Garum (Fish Sauce) Completed

PREVIOUSLY ON ANTHROCHEF!. . . .

We started a batch of what the Romans called Garum, a delicacy across Ancient cultures: fish sauce! The gross way to say it? Fermented fish guts.

(NOTE: In a couple weeks, I will merge this post with part 1 into one post)

It’s been almost 8 weeks. My layers of salted, chopped sardines have been fermenting in the fridge, their essence dissolving in salt, for 8 weeks.  This could go for much longer, but I think it’s ready to strain and try!

I made Liquid Gold:20190124_125250.jpg

Line a mesh strainer with two double layers (yes, a lot) of cheese cloth, pouring in the fish mixture. It will take a long time to strain this way, but you will be rewarded with a cleaner sauce. Feel free to stir to help the process along.

I HIGHLY suggest doing this outside!

And that’s it! The end result is a sauce that’s similar, but also distinct from fish sauce bought in the store.  It’s actually less fishy, with more of a delicious, meaty, umami blast of saltiness.  It’s great in stirfries, mixed with other things into dipping sauces, or added just a couple drops at a time to nearly anything to give great depth of flavor.  It’s no wonder civilizations across history and geography have all enjoyed their own versions of garum.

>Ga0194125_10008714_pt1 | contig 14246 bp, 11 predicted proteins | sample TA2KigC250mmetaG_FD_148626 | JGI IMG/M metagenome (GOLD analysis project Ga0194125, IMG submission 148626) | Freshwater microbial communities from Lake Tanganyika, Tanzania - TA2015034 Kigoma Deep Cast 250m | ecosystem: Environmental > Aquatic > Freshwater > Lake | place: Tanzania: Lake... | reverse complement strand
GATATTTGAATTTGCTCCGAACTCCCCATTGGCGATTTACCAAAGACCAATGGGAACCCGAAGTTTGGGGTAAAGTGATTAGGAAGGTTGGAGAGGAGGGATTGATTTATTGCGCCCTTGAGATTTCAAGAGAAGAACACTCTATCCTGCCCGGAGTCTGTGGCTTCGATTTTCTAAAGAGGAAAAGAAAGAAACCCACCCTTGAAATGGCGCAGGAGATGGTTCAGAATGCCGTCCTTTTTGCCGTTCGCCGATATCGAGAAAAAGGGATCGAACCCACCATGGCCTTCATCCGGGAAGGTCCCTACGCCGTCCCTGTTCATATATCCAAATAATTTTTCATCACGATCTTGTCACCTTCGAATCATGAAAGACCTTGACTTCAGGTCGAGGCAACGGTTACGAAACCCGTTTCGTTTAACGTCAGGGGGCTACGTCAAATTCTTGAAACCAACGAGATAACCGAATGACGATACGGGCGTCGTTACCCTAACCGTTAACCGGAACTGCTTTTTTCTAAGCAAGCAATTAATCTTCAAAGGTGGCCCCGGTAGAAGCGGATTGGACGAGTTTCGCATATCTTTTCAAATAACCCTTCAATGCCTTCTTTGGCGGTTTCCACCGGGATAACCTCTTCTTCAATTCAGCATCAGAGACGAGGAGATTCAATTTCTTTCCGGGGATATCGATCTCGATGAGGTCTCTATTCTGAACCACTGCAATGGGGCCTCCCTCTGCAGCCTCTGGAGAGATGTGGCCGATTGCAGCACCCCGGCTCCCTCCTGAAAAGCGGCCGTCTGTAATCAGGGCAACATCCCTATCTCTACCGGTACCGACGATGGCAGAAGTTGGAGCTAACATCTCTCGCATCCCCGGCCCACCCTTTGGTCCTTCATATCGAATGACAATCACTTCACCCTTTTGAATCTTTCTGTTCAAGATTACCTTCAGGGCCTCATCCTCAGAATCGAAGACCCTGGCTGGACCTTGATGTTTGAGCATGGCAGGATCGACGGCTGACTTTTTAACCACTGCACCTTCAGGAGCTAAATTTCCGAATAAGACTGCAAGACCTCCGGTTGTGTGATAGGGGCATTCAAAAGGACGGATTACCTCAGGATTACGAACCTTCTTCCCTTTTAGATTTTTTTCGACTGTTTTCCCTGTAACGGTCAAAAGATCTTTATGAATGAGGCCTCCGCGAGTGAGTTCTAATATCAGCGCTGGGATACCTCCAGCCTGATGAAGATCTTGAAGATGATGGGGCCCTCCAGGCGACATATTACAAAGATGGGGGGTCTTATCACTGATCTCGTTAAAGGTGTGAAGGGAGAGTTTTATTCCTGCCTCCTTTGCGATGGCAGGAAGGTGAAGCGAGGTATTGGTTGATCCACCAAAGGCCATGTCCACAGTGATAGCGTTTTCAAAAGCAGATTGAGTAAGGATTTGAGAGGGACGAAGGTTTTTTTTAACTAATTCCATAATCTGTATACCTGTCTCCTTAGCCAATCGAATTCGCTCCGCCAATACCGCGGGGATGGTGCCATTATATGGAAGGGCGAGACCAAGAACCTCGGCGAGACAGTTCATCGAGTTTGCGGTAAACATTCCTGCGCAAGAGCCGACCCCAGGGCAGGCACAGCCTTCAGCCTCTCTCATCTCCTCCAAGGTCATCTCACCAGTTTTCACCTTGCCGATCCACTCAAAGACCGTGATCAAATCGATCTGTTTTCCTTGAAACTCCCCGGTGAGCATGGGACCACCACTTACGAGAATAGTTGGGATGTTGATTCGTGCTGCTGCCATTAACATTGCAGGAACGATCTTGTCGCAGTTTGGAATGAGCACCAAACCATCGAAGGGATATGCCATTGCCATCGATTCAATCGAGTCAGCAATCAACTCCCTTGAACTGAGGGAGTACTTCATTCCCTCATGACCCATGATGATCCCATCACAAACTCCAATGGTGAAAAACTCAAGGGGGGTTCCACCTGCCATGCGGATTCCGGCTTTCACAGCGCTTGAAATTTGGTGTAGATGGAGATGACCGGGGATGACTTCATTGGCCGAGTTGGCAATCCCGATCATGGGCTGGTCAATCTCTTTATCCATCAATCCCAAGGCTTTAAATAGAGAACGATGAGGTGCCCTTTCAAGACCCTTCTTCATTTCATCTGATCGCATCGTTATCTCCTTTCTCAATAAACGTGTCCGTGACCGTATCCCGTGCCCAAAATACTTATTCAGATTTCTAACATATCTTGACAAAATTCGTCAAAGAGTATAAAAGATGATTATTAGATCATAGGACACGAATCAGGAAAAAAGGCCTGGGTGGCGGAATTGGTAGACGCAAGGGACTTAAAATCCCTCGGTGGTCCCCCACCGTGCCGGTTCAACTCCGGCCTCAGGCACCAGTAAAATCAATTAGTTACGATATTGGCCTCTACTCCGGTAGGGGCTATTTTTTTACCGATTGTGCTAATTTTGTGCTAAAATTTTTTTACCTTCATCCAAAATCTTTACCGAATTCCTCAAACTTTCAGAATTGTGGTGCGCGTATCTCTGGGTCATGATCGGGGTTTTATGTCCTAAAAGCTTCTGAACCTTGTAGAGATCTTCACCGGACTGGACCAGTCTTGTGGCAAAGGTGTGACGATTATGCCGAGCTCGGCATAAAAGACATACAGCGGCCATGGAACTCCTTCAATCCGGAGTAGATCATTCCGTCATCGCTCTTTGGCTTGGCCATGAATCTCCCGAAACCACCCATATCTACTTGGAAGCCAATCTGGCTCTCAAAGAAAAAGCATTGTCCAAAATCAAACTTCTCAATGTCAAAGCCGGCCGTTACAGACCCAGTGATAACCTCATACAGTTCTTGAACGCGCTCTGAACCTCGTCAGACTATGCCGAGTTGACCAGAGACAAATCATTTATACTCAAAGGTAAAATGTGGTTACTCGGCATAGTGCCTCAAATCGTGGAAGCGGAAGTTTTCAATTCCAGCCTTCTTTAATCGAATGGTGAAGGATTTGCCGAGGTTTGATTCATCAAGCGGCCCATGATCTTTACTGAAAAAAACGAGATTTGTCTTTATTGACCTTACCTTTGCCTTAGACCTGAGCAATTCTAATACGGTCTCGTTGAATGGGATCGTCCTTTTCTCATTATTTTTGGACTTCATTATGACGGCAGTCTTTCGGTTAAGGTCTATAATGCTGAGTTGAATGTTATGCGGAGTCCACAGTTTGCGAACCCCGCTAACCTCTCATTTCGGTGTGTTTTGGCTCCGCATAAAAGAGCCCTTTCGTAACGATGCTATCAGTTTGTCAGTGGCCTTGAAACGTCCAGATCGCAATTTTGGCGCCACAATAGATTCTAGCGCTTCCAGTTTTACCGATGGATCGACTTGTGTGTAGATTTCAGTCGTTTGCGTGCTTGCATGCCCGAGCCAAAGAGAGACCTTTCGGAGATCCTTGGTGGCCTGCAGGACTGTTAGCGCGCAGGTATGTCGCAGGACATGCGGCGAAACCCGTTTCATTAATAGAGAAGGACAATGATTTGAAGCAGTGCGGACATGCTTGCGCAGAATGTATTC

Homemade Garum (Fish Sauce) — PART 1

If I had to name just one ingredient that was key to the ancient world’s cuisine, it might be fish sauce.

All you need are fish and a lot of salt.   An ingenious method of food preservation, its invention too deep in the past to ever know, alongside other legendary foods of yore like bread, beer, and cheese.

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From Sumer onwards, almost all civilizations seem to have made the stuff.  But it was the Romans who called it “garum” and recorded it into history.   Fish sauce could be made at home by poor fishermen families, but there was also a highly expensive market for the very finest vintages of garum. Whatever quality, you can’t make Roman cuisine without it.

Continue reading “Homemade Garum (Fish Sauce) — PART 1”